“Because my mom was an only child, a lot of my grandparents’ attention was put onto her… they wanted her to become ‘the perfect child’ since they only had one,” she said. “My dad  — he was one of the younger [siblings], and a lot of the attention was put onto my uncles and aunts since they were older.”

As the older sibling in her family, the sophomore believes that parents are generally stricter with the older sibling since the older sibling is a role model for the younger sibling.

“Whatever [my younger sister] does wrong is pushed off to me and I get disciplined, because I’m the one in charge of her,” she said. “It’s automatically my mistake.”

Yet another sophomore says the situation in her family differs. As the younger sibling, the sophomore’s mother had higher expectations for her, as compared with her older brother. Because the sophomore’s brother did not do extremely well in high school, she believed her mother’s high expectations fell upon her.

“When I bring home an A-, [my mom] is like, ‘What is this? What is this?’” the sophomore said.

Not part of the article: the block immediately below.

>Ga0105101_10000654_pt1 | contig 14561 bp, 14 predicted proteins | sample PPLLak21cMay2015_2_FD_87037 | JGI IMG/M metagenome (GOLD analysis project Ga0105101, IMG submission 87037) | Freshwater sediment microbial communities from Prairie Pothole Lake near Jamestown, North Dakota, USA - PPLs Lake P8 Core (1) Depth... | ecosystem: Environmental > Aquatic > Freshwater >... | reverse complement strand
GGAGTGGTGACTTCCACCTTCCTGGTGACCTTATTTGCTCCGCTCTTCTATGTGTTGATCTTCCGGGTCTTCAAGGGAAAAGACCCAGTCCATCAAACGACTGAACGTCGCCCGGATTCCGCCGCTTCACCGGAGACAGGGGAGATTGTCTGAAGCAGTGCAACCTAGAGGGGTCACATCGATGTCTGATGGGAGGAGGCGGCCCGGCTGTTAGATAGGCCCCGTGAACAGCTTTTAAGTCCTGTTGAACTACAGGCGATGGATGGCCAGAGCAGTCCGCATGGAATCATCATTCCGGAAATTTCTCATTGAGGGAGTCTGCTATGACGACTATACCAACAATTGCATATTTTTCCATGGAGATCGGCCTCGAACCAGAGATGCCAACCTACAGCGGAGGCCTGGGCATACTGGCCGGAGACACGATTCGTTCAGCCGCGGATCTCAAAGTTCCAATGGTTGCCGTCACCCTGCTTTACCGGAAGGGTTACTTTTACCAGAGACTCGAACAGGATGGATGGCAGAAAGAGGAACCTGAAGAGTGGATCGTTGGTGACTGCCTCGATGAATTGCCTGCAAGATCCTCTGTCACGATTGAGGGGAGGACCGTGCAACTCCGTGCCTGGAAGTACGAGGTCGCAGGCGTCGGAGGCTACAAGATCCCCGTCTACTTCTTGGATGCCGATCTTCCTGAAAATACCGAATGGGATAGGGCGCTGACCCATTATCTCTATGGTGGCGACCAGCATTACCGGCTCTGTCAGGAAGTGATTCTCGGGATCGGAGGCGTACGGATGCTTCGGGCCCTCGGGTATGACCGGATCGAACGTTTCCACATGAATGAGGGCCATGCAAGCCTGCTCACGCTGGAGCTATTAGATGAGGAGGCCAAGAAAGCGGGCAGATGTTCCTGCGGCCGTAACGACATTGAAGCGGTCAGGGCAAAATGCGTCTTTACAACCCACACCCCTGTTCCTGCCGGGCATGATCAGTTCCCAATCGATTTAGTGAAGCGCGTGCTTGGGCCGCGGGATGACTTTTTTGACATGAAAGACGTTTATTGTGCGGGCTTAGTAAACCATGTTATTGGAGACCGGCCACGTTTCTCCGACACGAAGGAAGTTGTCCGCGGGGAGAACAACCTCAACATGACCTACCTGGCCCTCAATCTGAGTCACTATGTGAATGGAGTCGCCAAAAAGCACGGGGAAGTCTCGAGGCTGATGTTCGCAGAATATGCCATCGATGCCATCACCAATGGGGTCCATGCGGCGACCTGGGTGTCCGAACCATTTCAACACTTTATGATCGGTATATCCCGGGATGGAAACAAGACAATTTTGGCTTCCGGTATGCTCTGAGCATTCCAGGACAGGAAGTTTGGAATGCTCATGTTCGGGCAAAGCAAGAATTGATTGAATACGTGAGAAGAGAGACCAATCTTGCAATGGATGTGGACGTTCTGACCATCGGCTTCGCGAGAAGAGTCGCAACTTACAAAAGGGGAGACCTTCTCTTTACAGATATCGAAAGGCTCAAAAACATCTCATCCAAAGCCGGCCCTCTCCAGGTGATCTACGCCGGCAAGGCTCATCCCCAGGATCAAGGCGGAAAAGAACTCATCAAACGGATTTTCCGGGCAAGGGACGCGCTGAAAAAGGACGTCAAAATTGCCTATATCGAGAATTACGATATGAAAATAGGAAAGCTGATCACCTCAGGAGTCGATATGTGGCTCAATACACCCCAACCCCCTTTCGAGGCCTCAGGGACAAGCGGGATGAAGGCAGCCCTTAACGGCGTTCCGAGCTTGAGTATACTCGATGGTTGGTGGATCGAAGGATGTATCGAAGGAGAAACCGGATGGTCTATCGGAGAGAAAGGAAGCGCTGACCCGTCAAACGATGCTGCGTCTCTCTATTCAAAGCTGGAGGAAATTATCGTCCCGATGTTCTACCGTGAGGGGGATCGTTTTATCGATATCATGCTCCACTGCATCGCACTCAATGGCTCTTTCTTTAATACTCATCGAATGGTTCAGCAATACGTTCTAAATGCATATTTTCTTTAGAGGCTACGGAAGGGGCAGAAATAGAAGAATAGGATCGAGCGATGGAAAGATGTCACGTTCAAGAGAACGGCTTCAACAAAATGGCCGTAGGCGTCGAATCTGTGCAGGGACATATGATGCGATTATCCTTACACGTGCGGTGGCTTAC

Tradition in generation

A sophomore girl describes that she initially felt resentment and fear towards her parents whenever she was punished physically. Her parents would hit her on the hand continuously whenever she lied, until she admitted she was lying.

“At first, I felt really angry and scared because with the anger I felt like I didn’t deserve it; I didn’t do anything that horrible to be punished like that,” the sophomore said. “I was scared because sometimes parents don’t know what they’re capable of doing… if they’re really angry, they might go beyond their boundaries and it might be really dangerous. But I think that’s how they were raised… so now they’re putting their own generation’s ways onto me, and that’s how they will raise me.”